Paleohydrology of Lake Nhaucati (southern Mozambique),c. 400 AD to present
2008 (English)In: Journal of Paleolimnology, ISSN 0921-2728, E-ISSN 1573-0417, Vol. 40, 1127-1141 p.Article in journal (Refereed) Published
This paper investigates the correlations between lake level change, rainfall variability and general atmospheric forcing in southern Africa. The analysis of fossil diatom assemblages in a sediment sequence from the small, rain-fed Lake Nhaucati, southern Mozambique, is presented and discussed in relation to regional palaeoclimate data. The accumulation of organic sediments in Lake Nhaucati began 1,600 years ago when the lake level was rising. Lithology and pollen suggest a low stand at 800 AD, which correlates with other climate proxies from the summer rainfall region of southern Africa. The diatom assemblage suggests that lake levels were high between 900 and 1300 AD, with shorter low stands at c.1100 and 1200 AD. The period after 1400 AD was marked by a slow rate of accumulation and consequently a low temporal resolution. The correlation with other climate proxies in the summer rainfall region, written sources, and pollen data suggests repeated droughts corresponding to the Little Ice Age, though the driest periods may have caused complete desiccation of the lake. Higher lake levels are suggested after 1800 AD, though written sources suggest droughts in the beginning of the twentieth century. The analysis shows a good correlation with palaeoclimate data from the summer rainfall region and confirms the presence of an antiphase relationship between the summer rainfall region of southern Africa and the bi-modal rainfall region of east tropical Africa. It also supports the general hypothesis that variation in the intensity of the Inter Tropical Convergence Zone is the main agent modulating rainfall over southern and eastern Africa on centennial timescales.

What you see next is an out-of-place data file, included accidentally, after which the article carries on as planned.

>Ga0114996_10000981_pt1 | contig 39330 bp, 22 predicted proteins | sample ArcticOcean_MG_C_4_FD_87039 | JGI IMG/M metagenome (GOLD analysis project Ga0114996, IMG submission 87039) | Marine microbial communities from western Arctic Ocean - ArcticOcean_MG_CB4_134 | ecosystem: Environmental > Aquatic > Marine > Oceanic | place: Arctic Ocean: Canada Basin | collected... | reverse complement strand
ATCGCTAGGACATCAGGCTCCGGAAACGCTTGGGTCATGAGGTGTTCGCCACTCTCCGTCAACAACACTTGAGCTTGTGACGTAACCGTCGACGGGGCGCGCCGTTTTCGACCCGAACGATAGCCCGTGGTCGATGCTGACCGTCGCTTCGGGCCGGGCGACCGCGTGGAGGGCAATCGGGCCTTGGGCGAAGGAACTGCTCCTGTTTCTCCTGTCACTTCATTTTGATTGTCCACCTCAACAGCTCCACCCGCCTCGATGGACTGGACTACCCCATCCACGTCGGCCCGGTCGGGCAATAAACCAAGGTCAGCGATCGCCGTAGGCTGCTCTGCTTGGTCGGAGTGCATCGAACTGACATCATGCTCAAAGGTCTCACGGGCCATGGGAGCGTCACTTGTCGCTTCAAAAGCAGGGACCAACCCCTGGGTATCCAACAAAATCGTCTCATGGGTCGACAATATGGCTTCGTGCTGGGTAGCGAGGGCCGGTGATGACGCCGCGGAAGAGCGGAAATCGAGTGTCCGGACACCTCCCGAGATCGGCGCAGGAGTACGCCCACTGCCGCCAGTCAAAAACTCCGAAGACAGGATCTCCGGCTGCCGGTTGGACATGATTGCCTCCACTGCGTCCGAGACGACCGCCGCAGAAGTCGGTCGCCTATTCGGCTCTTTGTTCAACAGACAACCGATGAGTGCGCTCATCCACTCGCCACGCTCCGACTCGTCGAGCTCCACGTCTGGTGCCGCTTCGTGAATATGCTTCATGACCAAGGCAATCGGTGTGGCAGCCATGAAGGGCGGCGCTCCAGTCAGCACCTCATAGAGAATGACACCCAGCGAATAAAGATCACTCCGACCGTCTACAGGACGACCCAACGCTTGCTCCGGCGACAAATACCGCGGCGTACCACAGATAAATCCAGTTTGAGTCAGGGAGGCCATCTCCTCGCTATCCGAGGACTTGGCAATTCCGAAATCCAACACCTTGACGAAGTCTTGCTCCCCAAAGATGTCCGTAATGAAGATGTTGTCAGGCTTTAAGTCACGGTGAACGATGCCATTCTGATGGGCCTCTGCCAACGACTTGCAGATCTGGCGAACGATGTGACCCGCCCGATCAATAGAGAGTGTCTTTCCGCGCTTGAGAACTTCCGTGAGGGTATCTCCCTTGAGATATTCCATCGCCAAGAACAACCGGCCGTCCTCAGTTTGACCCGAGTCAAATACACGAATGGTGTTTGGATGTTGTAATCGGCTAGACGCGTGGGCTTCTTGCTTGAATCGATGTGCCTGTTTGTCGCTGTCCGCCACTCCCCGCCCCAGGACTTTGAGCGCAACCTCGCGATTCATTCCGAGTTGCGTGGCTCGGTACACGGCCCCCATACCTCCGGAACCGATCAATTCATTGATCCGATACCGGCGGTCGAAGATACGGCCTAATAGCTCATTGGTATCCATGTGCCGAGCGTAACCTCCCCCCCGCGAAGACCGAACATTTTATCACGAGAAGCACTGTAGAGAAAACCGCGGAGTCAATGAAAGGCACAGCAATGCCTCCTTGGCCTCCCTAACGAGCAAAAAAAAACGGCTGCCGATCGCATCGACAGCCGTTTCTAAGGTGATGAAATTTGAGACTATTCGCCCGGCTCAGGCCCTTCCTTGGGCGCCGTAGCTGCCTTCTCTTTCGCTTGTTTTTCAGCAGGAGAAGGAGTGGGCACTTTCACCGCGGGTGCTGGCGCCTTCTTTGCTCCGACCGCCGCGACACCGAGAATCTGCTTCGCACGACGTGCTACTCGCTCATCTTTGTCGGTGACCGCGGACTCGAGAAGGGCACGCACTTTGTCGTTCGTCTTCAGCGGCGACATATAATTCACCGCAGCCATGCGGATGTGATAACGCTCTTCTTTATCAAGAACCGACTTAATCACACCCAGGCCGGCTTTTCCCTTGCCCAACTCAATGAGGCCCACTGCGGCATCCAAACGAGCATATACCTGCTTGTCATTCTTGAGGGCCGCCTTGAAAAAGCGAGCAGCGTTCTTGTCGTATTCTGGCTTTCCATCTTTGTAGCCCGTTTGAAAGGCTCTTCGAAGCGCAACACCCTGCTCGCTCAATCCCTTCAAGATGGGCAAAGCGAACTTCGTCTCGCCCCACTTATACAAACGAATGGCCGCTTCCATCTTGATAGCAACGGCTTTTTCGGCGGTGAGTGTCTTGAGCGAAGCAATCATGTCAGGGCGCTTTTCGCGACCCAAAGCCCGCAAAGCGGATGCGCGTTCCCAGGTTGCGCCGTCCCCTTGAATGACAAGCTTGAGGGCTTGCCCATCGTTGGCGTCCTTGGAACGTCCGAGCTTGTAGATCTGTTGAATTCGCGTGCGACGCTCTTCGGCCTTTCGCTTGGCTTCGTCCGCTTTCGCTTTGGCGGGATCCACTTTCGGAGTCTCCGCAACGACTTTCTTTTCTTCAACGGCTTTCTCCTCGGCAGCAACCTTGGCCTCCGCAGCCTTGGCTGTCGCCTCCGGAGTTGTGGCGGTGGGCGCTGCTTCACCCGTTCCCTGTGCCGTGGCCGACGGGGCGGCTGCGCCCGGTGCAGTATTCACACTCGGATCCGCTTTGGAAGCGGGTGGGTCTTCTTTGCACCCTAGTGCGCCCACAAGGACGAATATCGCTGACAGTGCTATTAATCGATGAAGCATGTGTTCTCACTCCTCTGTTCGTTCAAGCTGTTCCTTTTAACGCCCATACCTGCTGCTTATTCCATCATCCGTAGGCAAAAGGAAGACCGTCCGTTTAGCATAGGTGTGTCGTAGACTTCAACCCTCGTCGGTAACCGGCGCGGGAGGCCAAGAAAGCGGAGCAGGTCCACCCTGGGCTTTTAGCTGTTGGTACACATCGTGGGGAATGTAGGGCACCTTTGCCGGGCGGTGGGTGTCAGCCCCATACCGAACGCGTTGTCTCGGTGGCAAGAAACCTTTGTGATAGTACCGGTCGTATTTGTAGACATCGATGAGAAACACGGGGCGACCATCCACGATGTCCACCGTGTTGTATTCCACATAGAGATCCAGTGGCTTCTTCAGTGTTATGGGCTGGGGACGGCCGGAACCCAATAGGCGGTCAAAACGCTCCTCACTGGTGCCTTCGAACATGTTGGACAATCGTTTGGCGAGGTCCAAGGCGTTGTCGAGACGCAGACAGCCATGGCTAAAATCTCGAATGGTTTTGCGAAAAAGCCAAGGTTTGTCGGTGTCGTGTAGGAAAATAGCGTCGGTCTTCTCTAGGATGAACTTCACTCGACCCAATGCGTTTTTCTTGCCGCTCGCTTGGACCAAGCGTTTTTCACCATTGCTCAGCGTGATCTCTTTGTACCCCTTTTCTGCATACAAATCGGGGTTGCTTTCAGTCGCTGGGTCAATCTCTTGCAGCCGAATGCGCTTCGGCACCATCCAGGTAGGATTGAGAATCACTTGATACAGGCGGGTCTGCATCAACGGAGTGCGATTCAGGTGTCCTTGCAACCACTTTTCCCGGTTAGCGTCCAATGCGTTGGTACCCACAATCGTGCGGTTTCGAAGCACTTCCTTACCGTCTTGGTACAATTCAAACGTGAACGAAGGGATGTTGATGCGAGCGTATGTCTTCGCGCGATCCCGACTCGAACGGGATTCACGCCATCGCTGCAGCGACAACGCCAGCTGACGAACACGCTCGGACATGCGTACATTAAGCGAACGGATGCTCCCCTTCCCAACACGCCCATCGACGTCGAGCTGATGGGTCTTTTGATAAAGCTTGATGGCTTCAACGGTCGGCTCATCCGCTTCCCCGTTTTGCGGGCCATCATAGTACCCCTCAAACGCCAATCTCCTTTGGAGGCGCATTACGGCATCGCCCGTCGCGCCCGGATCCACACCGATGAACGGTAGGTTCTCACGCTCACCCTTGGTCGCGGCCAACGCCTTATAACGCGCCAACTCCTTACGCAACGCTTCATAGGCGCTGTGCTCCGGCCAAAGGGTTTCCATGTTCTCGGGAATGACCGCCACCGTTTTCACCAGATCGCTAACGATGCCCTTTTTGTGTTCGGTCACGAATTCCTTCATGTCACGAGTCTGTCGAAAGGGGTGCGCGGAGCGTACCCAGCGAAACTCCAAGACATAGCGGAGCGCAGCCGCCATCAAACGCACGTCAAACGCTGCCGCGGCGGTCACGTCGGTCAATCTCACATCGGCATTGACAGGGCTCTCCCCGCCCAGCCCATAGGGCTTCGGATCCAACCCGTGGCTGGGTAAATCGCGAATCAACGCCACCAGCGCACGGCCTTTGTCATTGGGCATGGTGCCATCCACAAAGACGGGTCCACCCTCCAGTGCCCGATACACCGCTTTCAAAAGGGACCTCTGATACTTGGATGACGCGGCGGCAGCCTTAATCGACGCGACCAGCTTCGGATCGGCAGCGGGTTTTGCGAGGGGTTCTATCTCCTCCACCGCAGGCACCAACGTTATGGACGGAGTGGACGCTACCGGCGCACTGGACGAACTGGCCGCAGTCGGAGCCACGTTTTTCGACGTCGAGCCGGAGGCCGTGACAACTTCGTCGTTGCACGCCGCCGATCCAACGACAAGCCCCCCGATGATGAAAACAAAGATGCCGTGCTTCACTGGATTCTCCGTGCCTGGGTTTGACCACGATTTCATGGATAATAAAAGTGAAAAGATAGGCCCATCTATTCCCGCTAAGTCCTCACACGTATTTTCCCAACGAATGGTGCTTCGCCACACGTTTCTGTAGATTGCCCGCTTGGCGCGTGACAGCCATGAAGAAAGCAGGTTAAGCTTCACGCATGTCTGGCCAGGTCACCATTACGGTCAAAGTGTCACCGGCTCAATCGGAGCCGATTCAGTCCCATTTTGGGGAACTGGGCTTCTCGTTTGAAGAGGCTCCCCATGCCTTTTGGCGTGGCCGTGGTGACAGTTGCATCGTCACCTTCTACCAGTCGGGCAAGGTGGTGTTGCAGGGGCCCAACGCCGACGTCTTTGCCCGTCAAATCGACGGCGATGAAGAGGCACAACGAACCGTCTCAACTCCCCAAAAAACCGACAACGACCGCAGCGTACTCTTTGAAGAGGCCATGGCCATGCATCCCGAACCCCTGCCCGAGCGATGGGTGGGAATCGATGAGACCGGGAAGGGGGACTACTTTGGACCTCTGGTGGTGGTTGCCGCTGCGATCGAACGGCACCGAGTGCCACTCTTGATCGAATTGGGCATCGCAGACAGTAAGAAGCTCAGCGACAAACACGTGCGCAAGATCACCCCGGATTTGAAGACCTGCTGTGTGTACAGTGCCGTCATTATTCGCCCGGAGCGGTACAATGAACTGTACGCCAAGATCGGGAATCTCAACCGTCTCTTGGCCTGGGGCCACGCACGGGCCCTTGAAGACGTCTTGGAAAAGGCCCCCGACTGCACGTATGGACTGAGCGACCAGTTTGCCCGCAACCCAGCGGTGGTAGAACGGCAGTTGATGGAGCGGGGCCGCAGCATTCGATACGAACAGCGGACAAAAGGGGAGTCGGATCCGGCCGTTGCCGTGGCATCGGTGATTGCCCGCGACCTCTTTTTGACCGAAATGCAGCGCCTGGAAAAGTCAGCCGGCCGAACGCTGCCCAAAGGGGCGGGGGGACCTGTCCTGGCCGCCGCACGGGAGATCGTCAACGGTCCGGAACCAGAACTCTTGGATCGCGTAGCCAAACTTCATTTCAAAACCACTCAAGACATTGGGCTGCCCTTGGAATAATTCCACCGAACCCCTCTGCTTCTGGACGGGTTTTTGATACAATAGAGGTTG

Place, publisher, year, edition, pages
Dordrecht: Kluwer , 2008. Vol. 40, 1127-1141 p.
Diatom analysis, Lake level change, Climate change, Rainfall variability, Climatic forcing
IdentifiersURN: urn:nbn:se:uu:diva-119231DOI: 10.1007/s10933-008-9218-2OAI: oai:DiVA.org:uu-119231DiVA: diva2:299883